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Photo by Noah Scialom[/caption]
People who were at the Scapescape afterparty at the Broom Factory Saturday night say the Baltimore Police came in hard, with "tasers clicking" and lots of attitude for the 30 or so people who had by then gathered. They arrested Andrew Gaddis (pictured), an organizer of the party and a leaseholder at the space, a haunt for artists and musicians at 2800 Sisson Street since late last year.
Unrelated to the Broom Factory office building in Canton, The Broom Factory Factory, as its also known, is a warehouse in an industrial area whose Facebook page bills it as a "DIY arts space, recording studio, venue and whatever else . . ." It's not zoned or permitted as a venue or club, so the events that have occurred there—featuring DJs, rappers, and other musicians often in a deliberately cross-racial setting—are not, strictly speaking, "legal." Police broke up a July 1 show and apparently did not file a report about it. ("Broom Factory Raid Prompts Questions," Mobtown Beat, July 10). Emails to police about the latest action brought no response for two days. Gaddis was charged with disorderly conduct and keeping disorderly house. It is his first brush with the law in Maryland. He is better known as an Open Society Institute grant recipient and co-founder of the Charm City Clinic, a McEldery Park-based non-profit operated by Hopkins students that connects people to medical services. "I think we want to make it extremely clear that the more valuable work that we're doing is trying to form a lasting relationship with someone, where we get to the root of their health issues and provide them with a long-term care solution," Gaddis told the website bmoremedia.com in 2011. "Not just taking someone's blood pressure, providing a medical service, and that's it. I think that's what sets us apart from most other established clinics and health care non-profits." Gaddis kept his Broom Factory Factory involvement separate from his medical work, not mentioning it on his Facebook page and going by the alias "Andrew Glorious" when dealing with Broom Factory matters. In a Monday email to City Paper, Gaddis says:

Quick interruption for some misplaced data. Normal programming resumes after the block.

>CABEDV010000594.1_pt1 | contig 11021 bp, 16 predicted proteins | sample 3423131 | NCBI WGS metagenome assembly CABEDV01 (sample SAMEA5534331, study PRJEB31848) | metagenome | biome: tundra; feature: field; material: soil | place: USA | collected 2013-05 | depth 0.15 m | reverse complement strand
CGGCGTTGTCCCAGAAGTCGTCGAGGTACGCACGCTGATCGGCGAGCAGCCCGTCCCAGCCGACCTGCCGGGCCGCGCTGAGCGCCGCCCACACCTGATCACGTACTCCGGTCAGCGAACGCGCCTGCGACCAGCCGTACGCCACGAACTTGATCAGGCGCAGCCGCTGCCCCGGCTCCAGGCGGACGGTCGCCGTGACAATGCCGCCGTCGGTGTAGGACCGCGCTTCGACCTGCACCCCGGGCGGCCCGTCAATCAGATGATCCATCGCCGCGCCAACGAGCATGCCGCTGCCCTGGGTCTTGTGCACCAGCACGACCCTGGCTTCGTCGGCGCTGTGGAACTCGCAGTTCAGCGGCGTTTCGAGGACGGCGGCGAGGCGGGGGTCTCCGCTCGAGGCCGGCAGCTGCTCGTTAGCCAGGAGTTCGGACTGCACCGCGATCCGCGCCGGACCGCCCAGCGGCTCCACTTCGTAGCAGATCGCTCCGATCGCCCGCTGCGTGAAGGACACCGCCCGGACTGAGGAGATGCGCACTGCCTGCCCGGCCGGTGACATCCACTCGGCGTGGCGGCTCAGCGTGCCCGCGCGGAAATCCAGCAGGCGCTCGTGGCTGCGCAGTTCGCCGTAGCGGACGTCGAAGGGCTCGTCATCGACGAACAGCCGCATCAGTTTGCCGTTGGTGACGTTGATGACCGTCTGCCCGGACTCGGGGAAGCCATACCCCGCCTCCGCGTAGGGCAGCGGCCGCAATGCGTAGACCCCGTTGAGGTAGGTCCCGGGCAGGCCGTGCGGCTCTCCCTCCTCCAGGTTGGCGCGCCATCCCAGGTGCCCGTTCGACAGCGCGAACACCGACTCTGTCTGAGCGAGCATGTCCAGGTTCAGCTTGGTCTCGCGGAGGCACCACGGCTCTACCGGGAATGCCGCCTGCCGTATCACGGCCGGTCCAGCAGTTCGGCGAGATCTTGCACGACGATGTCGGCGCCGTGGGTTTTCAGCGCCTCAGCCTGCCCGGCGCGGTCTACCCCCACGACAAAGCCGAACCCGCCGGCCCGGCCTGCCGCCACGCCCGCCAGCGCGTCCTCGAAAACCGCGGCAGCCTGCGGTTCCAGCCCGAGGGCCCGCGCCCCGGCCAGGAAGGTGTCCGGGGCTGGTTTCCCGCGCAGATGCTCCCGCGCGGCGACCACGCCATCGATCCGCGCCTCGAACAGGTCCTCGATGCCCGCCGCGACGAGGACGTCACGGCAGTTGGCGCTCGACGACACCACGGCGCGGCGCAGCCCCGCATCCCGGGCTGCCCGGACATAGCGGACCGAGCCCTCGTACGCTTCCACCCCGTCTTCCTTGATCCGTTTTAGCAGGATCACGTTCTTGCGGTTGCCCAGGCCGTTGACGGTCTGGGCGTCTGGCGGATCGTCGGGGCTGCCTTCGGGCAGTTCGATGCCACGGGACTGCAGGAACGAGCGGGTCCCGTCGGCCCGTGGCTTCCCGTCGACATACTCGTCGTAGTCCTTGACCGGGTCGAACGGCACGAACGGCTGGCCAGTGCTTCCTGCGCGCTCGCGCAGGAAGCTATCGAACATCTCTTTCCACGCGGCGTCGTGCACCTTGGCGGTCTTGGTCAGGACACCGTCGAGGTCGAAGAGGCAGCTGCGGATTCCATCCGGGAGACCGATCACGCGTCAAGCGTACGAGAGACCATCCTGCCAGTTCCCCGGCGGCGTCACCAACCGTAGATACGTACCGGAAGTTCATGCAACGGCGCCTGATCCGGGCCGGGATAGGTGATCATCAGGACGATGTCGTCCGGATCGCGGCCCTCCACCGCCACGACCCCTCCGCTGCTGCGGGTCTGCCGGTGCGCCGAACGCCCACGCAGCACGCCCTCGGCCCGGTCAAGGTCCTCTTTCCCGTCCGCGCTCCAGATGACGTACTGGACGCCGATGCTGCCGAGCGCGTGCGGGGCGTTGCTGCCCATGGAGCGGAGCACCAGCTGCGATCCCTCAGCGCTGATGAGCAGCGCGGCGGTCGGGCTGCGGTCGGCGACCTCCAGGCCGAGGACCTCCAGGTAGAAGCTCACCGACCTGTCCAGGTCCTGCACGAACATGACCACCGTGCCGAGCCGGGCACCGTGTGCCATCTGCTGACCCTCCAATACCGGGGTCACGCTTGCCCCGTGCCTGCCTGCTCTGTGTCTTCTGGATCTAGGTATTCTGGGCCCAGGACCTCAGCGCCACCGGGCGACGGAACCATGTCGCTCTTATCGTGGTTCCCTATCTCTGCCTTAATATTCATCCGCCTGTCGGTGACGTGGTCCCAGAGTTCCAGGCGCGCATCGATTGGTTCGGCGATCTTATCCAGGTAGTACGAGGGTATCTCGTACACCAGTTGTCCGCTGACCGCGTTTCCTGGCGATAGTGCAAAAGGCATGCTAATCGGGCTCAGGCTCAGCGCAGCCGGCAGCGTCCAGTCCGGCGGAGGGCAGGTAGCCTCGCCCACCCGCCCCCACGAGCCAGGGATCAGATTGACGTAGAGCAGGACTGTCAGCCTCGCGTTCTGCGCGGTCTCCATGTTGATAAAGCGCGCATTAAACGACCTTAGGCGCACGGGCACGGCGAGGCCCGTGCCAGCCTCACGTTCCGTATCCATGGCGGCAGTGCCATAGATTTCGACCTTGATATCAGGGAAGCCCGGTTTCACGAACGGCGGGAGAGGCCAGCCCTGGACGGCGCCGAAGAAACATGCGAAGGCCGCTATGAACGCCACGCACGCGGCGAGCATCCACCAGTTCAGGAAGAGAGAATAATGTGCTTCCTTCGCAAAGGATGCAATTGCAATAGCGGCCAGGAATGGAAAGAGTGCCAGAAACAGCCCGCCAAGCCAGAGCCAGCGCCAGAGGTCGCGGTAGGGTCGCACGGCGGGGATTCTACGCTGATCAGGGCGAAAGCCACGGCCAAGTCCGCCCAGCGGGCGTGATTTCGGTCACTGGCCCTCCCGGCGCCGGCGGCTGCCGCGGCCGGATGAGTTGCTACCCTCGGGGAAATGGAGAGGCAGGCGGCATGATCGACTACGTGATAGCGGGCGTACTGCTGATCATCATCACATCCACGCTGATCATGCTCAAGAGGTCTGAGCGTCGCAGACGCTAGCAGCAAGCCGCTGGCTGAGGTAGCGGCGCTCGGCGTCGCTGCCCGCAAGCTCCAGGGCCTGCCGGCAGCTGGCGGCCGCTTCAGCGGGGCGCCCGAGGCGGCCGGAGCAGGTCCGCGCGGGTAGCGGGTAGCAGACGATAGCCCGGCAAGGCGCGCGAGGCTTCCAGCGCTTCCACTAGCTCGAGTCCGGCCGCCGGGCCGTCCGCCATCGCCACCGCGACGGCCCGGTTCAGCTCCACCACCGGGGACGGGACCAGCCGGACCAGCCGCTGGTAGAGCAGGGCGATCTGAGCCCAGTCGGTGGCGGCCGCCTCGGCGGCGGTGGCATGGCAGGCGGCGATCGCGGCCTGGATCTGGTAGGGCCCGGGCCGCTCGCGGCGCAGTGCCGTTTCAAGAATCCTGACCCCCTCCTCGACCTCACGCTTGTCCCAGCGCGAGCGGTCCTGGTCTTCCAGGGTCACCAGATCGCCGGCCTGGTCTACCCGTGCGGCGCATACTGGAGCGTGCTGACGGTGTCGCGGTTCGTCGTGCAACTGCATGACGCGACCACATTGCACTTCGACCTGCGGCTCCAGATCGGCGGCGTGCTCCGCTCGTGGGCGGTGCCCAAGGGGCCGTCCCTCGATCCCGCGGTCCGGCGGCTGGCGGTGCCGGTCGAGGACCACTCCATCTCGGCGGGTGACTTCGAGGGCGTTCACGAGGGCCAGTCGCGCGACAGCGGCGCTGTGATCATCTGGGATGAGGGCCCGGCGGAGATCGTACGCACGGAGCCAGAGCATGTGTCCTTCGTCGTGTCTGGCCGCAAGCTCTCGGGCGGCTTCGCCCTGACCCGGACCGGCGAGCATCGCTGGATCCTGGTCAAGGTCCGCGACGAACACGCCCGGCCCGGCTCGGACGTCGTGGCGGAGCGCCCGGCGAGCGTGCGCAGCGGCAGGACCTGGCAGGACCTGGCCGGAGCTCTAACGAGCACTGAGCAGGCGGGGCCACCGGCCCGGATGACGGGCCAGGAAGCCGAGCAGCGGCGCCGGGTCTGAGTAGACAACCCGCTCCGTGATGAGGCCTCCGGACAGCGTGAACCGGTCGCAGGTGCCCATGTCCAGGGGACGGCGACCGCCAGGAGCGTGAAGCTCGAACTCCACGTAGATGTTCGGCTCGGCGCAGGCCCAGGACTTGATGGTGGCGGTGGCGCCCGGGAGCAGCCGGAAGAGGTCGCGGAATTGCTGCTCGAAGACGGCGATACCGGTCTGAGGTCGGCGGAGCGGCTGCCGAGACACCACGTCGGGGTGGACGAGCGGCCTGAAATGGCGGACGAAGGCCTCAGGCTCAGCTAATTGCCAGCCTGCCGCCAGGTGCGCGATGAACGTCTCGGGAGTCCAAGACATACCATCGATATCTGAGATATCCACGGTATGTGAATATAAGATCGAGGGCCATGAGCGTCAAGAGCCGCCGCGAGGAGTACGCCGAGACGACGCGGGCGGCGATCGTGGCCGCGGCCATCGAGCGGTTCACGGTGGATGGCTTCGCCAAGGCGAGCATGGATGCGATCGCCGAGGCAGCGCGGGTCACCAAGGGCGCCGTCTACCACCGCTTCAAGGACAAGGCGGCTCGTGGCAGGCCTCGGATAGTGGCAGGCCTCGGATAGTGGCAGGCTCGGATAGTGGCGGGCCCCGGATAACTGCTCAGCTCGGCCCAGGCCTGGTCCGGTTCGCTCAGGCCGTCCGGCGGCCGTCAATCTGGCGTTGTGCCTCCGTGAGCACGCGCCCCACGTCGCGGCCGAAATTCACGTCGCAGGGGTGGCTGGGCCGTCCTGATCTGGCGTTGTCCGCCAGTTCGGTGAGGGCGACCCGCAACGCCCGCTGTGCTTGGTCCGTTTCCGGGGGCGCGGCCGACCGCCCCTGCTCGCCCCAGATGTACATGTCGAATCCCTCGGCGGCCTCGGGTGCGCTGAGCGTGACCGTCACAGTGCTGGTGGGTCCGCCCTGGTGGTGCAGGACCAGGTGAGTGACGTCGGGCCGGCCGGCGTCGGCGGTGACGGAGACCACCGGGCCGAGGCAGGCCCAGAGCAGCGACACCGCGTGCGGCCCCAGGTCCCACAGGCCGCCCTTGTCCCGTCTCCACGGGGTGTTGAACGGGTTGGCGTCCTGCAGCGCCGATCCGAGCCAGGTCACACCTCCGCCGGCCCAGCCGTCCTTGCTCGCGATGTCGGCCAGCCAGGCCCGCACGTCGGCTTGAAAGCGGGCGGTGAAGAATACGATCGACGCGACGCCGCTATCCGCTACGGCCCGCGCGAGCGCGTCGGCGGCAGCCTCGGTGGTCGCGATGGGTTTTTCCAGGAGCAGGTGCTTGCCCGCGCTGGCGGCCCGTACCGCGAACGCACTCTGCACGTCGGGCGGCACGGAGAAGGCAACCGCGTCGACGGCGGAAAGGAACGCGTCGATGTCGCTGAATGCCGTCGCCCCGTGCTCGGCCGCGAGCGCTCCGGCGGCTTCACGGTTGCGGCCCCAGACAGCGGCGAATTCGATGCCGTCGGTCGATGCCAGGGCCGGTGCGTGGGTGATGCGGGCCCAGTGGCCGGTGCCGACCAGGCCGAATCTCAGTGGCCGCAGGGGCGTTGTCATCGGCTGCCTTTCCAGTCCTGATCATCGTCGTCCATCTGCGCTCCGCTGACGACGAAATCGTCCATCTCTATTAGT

Gaddis is scheduled for trial on September 19 in District Court on East North Avenue. Others at the event used words like "jackboot" to describe the police officers' actions. Noah Scialom (a contributing photographer for
) says he arrived at the Broom Factory Factory about 1:35 a.m. and spoke to off-duty police officers that the party organizers had hired to keep the party safe. "I set them up at the top of the hill with instructions to not let any cars in, check that everyone was 21+ and to come get myself or Andrew if anything was needed," Scialom writes in an email. Minutes later he sees Gaddis hurry past and, knowing something was wrong, went outside to talk to the hired police. Those cops told Scialom there was nothing they could do: "there are ranking officers there and they seem to be on a mission." Many uniformed city police then marched down the hill "yelling and threatening people with arrest, tasers clicking," Scialom says. "This black lady officer whom I asked what was happening to screams at me to CALM DOWN AND GET AWAY FROM ME. DO NOT STAND BEHIND ME." The pleasantries continued in that manner as police cleared the building and Gaddis came out in handcuffs. Scialom says he asked a Sergeant why Gaddis was being arrested and was told "that it was because Andrew had 'lied to him' and that we needed permits, and Officer G. M. Sullivan began to threaten to arrest me if I didn't move, for Disobeying a Lawful Order. I asked him what the lawful order was, he said that it was to get out of his face."